It’s More Than a Time Change

It is that time that many people seem to like (except for Arizona, Hawaii, and the U.S Territories); it is daylight savings time! Otherwise know as the universal bulletin announcement of, “Everyone should be on time this Sunday; don’t forget to set your clocks back.”

For facility stewards, this is also a great reminder to check certain systems. Not taking the time to inspect and check your systems at regular intervals throughout the year will directly contribute to increased maintenance costs and potential downtime of systems.

                Critical systems to check:
  • Roofs – if you live in part of the country that sees snow, now is a good time to start checking your roof. Water getting in is annoying; having water intrusion during a freeze/thaw cycle will destroy your building. The issue is not only indoor air quality issues (mold). The action during the freeze/thaw cycle can destroy the integrity of brick/stone cladding and deteriorate your sheeting and framing material.
  • Gutters – Take the time to clean and inspect your gutters. Whether it is from melting snow or increased rain, having an unobstructed path for the water to flow away from the building is a good thing. If your downspouts flow into an underground drainage system, it is a good idea to ensure it is not obstructed as well. If you can’t tell by a flow test, have a plumber run a camera through it.
  • Window Flashing – As you move around your facility take the time to check the flashing and caulking around your windows. Water intrusion is the concern here. Remember, a $2 tube of caulk now can save a $2500 window replacement later. And it is not just caulk…if you have a wood sill, how is the paint holding up? Touch-up as necessary to seal it from the elements.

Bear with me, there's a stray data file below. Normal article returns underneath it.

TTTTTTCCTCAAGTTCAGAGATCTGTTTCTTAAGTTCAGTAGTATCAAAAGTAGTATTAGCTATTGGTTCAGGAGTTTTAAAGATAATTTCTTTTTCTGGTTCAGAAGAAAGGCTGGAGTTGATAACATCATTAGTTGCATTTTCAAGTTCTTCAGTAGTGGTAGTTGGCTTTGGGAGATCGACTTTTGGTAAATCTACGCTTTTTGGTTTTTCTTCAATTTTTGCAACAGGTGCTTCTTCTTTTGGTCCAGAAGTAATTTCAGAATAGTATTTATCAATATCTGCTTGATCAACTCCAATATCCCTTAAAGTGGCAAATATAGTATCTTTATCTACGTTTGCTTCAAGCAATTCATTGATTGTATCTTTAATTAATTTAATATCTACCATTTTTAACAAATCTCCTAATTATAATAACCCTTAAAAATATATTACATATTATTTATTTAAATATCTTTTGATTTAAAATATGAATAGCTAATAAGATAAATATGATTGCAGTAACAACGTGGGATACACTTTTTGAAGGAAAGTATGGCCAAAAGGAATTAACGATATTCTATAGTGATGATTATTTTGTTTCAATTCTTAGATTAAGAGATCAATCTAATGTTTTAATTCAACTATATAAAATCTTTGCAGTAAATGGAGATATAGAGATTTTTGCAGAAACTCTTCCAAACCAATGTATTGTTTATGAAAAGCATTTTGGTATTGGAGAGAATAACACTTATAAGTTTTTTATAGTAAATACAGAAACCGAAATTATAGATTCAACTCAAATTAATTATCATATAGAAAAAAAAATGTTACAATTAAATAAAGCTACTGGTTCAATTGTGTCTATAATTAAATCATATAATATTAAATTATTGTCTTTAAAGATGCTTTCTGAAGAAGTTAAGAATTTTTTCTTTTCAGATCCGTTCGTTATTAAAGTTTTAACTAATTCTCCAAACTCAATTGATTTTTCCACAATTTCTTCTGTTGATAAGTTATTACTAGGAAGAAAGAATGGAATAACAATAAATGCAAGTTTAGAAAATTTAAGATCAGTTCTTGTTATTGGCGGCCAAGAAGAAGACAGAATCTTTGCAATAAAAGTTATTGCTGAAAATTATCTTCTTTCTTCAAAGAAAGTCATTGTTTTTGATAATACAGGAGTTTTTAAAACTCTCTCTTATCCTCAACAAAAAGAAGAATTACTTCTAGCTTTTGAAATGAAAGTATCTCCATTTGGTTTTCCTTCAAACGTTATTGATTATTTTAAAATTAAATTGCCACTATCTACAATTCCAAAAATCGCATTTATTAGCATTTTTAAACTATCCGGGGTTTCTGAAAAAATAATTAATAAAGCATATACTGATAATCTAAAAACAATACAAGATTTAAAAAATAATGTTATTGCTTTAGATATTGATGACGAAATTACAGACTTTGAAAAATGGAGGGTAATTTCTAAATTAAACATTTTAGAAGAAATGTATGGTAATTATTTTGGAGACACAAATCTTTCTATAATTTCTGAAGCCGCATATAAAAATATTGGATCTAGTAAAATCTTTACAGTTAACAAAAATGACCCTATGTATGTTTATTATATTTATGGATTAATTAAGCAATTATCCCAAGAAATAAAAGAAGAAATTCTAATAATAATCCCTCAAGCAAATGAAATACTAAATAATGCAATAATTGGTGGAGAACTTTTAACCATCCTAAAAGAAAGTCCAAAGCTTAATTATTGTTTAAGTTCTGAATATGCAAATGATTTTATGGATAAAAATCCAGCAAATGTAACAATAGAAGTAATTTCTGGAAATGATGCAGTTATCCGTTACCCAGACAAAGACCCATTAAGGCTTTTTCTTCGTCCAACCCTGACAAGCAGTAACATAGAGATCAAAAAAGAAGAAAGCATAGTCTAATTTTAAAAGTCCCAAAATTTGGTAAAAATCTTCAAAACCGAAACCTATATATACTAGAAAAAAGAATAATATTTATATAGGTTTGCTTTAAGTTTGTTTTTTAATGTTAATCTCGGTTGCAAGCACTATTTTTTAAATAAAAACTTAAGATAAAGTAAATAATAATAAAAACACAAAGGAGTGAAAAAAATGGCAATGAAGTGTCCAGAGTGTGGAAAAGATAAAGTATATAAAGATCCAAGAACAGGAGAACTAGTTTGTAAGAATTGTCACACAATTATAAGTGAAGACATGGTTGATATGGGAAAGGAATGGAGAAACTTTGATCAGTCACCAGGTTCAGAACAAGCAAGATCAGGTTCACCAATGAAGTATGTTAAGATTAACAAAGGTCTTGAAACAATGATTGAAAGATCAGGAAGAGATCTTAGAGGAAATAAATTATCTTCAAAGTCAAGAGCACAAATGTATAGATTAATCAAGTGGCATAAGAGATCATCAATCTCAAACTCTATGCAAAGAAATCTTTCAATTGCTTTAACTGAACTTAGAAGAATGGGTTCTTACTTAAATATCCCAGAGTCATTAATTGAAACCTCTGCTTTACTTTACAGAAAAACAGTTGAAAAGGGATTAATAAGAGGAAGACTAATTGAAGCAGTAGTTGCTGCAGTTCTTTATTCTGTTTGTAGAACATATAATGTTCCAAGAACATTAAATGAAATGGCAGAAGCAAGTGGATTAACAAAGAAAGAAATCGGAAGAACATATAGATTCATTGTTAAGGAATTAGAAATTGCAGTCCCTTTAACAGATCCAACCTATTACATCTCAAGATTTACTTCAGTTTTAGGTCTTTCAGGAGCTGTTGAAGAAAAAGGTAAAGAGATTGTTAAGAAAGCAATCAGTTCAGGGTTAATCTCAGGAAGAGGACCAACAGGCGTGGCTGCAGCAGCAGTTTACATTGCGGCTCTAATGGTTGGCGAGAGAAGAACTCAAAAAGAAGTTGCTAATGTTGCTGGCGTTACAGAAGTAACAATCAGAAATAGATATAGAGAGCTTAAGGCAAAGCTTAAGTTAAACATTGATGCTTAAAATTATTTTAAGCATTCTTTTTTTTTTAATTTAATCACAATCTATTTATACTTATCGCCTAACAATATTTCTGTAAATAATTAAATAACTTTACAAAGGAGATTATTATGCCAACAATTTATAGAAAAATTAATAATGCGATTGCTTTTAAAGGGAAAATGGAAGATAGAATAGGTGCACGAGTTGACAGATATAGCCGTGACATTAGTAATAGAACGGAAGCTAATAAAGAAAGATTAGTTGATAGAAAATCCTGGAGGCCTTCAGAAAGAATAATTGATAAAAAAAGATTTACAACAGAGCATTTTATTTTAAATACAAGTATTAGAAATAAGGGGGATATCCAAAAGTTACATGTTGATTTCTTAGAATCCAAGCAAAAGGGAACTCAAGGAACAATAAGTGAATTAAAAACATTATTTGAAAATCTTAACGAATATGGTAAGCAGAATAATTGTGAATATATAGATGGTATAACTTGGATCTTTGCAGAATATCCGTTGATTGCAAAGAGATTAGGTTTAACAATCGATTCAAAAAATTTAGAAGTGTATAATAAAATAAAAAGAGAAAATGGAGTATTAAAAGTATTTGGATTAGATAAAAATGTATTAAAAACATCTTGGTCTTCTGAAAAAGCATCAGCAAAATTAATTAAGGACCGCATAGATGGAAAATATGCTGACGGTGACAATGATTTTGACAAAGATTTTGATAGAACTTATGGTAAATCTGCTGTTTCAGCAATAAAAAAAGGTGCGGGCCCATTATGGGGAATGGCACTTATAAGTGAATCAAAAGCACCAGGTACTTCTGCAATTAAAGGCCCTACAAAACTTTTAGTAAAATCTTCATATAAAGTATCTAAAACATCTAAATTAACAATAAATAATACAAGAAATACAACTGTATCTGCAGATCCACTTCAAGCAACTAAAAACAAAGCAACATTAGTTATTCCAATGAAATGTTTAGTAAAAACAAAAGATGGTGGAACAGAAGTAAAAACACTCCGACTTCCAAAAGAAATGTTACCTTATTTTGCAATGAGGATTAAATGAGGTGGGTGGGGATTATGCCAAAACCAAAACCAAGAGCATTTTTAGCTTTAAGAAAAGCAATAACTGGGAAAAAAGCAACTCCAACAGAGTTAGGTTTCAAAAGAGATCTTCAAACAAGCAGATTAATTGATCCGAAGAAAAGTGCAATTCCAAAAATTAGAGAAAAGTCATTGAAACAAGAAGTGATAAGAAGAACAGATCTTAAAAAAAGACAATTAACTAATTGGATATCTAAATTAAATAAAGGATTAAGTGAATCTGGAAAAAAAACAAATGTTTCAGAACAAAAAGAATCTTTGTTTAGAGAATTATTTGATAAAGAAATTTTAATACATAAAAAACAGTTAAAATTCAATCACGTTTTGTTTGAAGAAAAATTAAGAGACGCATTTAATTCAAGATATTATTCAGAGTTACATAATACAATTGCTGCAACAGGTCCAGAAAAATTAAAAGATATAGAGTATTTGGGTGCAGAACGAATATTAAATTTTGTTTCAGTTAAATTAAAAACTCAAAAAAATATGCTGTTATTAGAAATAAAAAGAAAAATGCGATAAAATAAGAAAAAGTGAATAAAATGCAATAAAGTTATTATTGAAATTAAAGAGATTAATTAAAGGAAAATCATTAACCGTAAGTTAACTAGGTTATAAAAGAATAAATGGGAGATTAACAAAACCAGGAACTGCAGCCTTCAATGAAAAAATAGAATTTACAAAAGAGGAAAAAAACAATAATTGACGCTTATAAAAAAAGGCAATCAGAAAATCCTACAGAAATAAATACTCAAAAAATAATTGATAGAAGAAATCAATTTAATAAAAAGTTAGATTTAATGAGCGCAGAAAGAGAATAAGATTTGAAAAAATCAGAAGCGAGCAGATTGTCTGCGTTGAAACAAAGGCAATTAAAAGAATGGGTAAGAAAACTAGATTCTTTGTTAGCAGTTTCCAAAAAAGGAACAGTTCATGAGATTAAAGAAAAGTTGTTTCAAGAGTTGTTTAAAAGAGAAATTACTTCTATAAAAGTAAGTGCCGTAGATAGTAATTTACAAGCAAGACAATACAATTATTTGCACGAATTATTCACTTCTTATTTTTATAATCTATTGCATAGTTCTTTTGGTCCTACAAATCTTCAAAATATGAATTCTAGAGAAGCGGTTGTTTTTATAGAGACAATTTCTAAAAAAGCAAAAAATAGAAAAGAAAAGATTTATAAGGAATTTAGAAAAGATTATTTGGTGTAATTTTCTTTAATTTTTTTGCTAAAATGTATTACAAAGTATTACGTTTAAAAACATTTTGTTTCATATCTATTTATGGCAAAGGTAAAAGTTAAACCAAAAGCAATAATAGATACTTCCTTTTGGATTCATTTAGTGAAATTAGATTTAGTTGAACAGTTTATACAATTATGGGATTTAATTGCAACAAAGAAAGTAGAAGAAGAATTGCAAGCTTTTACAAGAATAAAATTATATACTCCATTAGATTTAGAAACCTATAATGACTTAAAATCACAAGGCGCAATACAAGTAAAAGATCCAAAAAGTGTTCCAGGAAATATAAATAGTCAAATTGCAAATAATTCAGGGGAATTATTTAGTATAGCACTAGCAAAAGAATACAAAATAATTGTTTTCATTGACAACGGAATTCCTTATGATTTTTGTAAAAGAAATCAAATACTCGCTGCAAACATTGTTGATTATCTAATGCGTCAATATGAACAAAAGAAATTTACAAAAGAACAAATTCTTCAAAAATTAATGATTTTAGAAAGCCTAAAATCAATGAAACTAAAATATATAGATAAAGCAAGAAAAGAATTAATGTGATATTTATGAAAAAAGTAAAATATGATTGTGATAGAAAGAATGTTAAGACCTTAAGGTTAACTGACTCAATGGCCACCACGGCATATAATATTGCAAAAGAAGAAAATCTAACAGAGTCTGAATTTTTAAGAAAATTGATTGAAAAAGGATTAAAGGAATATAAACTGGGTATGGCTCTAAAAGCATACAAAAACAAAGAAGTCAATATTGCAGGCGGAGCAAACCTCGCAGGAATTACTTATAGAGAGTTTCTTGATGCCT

• Exterior Faucets – If you have faucets on the outside of the building (or sprinkler system back-flow valves) check to make sure they have the proper weatherization covers. You can generally find faucet covers at most hardware stores for a couple of bucks, proper covers for a back-flow is a bit more. Both are less expensive than a plumbing repair bill.

    “Not taking the time to inspect and check your systems at regular intervals throughout the year will directly contribute to increased maintenance costs and potential downtime of systems.”

  • Weather-stripping – Checking and replacing worn or missing weather-stripping on your doors will help improve energy efficiency. While you are at it check the openers and hinges and lubricate as needed.
  • Walk Mats – These are critical year-round, but are especially critical during inclement/wet weather. Well-maintained entrance matting helps reduce wet floors, making it safer for all. You may want to consider rotating entrance matting; longer length matting for winter, shorter for the summer.
  • Parking Lots/Sidewalks – Cracks in parking lots and sidewalks do not look the best, and when water gets underneath during a freeze/thaw cycle they can get worse as well as damage the substrate. Fortunately, the available sealers, caulks, and patching products for asphalt and concrete are affordable and easy to use.

The great thing about these tasks is that most can be done by just about any person; the tasks that require working on a ladder or roof should be undertaken by someone with experience. This might be a good time to have a church workday and make these tasks a time of fellowship; what would be better than gathering together to worship and maintain what He has entrusted to us?

If this list seems daunting, we are here to help. Contact us today and let one of our facility specialists speak with you and help you with stewarding your facility.


We have developed a FREE Church Facility Evaluator. This simple tool will provide you with a snapshot of some key indicators associated with facility operational costs.

Church Facility Evaluator

 

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